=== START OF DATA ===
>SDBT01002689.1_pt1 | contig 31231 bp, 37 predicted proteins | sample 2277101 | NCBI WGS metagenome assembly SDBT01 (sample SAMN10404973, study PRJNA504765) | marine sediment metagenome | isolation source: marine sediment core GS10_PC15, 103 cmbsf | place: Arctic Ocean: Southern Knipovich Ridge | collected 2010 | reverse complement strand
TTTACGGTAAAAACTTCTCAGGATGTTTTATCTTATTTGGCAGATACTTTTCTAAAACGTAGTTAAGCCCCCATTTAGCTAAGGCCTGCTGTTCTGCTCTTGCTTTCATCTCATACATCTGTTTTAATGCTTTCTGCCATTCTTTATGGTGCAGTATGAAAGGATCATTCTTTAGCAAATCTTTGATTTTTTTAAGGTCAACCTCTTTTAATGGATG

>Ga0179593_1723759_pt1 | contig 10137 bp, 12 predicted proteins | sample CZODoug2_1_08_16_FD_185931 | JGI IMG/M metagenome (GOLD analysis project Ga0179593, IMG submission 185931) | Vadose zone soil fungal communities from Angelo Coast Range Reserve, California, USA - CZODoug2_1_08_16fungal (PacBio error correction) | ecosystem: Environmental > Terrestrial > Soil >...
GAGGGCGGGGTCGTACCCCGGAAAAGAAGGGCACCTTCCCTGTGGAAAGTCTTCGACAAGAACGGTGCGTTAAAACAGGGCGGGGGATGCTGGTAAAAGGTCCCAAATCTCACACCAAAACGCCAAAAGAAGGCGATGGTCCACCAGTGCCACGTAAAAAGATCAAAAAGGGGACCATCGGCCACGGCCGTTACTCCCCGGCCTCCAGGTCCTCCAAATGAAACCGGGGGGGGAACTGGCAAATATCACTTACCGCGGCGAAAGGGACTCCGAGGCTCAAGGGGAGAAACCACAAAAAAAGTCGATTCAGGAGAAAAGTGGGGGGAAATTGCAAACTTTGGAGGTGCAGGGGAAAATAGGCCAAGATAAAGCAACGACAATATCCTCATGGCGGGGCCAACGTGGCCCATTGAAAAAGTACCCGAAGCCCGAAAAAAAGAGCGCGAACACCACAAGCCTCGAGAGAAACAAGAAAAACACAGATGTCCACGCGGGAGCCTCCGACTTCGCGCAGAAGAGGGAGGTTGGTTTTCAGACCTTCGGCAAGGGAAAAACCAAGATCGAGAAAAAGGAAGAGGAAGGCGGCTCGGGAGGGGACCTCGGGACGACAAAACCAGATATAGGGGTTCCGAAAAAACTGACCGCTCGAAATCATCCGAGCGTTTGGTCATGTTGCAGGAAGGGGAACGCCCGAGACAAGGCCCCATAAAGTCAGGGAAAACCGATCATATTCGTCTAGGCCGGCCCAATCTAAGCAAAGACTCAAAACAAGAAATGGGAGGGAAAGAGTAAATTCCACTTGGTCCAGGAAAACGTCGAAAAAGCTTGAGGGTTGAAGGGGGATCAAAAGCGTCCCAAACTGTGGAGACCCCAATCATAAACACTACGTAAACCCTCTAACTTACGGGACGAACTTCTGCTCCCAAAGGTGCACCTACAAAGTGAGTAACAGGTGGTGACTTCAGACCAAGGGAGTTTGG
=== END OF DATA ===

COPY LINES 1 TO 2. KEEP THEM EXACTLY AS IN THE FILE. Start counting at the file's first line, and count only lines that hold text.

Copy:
>SDBT01002689.1_pt1 | contig 31231 bp, 37 predicted proteins | sample 2277101 | NCBI WGS metagenome assembly SDBT01 (sample SAMN10404973, study PRJNA504765) | marine sediment metagenome | isolation source: marine sediment core GS10_PC15, 103 cmbsf | place: Arctic Ocean: Southern Knipovich Ridge | collected 2010 | reverse complement strand
TTTACGGTAAAAACTTCTCAGGATGTTTTATCTTATTTGGCAGATACTTTTCTAAAACGTAGTTAAGCCCCCATTTAGCTAAGGCCTGCTGTTCTGCTCTTGCTTTCATCTCATACATCTGTTTTAATGCTTTCTGCCATTCTTTATGGTGCAGTATGAAAGGATCATTCTTTAGCAAATCTTTGATTTTTTTAAGGTCAACCTCTTTTAATGGATG